BATON ROUGE, La. — One of Dave Aranda’s biggest stamps on the LSU defense so far was shifting Tre’Davious White to nickel.
The new defensive coordinator’s decision to have the senior play in the middle of the field leaves some competition at the outside cornerback spots. Consider Donte Jackson a prime candidate for a role there.
Jackson played nickel last year while White was on the outside. The two defensive backs seem primed to swap positions entering 2016, which may best suit each player’s skill set.
“(White) looks great,” Jackson said. “Tre’Davious is an awesome playmaker and a smart guy, one of the smarter guys I’ve ever seen play, so you can put him anywhere … at outside linebacker, at safety, because anywhere he’s going to play he makes play and be around the ball and set you up. Nickel is a great fit for him.
“It’s me and Kevin (Toliver) while he’s at nickel, but we have a ton of guys able to fill that role. Everyone can contribute. It’s not an adjustment for me because I came in as a (defensive back). Coach (Corey) Raymond brings all his guys in as DBs, so you can’t have one position, one side of the ball or inside or outside corner. You come in ready to play and play anywhere he puts you.”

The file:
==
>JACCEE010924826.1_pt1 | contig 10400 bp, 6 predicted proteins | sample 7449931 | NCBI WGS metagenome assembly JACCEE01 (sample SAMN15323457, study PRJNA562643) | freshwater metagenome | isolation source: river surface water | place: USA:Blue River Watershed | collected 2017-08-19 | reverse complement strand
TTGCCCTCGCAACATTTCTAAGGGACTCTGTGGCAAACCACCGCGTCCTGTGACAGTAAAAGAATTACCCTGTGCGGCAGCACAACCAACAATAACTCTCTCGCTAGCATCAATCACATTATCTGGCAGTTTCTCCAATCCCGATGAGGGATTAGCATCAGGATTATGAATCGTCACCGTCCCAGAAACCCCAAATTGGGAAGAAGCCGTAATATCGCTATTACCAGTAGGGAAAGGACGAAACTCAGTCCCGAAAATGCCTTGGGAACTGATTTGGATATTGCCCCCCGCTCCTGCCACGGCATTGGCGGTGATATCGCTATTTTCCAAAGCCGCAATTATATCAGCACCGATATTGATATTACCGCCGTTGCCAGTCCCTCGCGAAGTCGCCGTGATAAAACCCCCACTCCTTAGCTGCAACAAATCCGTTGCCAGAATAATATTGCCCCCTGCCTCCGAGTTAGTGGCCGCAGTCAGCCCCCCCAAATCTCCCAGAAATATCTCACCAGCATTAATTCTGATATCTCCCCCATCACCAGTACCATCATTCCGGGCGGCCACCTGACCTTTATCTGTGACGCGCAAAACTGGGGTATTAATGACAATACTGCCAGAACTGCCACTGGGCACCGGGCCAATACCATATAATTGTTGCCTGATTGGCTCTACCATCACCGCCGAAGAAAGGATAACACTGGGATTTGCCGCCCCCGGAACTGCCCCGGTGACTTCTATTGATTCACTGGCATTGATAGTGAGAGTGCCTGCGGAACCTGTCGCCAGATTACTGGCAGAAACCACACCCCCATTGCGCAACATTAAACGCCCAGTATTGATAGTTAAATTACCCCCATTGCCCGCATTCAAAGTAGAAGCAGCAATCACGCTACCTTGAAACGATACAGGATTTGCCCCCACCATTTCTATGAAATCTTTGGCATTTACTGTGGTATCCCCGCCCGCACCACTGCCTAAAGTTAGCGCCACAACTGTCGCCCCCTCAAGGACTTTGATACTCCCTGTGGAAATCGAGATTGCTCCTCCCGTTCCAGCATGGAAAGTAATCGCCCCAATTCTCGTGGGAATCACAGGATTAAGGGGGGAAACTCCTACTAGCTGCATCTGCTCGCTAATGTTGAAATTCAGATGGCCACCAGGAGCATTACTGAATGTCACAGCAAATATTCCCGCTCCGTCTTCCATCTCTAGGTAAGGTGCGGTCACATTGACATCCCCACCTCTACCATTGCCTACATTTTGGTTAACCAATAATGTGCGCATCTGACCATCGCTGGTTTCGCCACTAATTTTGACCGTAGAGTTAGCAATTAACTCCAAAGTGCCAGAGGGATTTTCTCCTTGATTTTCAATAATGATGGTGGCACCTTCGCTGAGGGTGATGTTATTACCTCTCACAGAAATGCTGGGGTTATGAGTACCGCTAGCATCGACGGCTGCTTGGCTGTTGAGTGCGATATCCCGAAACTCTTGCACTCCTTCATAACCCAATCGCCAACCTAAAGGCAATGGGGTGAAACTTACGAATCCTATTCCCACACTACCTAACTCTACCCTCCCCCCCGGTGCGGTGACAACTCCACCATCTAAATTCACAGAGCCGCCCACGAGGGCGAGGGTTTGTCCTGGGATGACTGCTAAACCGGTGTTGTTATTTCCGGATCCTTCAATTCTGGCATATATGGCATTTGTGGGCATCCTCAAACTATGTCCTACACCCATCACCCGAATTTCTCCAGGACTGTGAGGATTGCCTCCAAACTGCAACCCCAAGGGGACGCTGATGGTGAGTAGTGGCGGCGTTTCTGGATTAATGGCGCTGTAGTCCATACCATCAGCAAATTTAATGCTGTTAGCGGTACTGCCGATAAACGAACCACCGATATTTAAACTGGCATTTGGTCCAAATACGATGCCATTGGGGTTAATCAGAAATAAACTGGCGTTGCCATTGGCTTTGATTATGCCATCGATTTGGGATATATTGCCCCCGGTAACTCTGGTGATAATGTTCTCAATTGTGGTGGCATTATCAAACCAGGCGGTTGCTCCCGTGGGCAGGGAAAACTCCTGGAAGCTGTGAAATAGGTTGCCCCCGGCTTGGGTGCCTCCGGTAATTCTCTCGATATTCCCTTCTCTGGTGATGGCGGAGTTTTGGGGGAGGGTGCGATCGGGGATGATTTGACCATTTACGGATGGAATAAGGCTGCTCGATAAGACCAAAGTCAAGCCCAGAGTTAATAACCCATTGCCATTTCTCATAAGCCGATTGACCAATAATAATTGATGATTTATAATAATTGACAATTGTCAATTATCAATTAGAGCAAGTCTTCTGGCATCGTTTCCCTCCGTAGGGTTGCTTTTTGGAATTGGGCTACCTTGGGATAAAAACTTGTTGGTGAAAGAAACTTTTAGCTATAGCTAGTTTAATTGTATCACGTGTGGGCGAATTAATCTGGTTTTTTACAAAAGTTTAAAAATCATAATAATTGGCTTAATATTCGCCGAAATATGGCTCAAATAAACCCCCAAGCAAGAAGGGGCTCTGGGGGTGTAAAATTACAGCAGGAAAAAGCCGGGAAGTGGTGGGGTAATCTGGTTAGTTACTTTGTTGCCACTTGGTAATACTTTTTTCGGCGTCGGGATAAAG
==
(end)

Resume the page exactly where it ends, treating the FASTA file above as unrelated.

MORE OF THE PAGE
Jackson may not only nab White’s spot as the outside cornerback, but his punt return job as well.
The speedy sophomore expects to have an expanded role on special teams at both kick and punt returner, splitting time with White and sophomore Derrius Guice.
“I think I’ll play a lot of special teams,” Jackson said. “I should be (returning kicks and punts). We have an awesome kickoff return guy in Guice and I don’t see him going anywhere, but punts, most likely I can contribute. Both (me and White) will be back there swapping in and out like last year.”
Jackson’s ability to play all over the LSU defense comes in handy as he and the rest of his teammates prepare to take on new roles. That’s been the theme for many players under Aranda.
The coaching staff has helped all of the players assimilate to those different positions, Jackson said, and in the secondary, the talent makes the transition easier.
“Coach Aranda is a smart guy, and Coach Raymond puts me in a lot of positions and places to make plays,” Jackson said. “We can’t move everyone around, but everyone can focus on their position to make a lot of plays as a secondary.”
Sam Spiegelman covers LSU football recruiting for SECCountry.com and The Atlanta Journal-Constitution. Follow him on Twitter for the latest on who’s on their way to play in Tiger Stadium.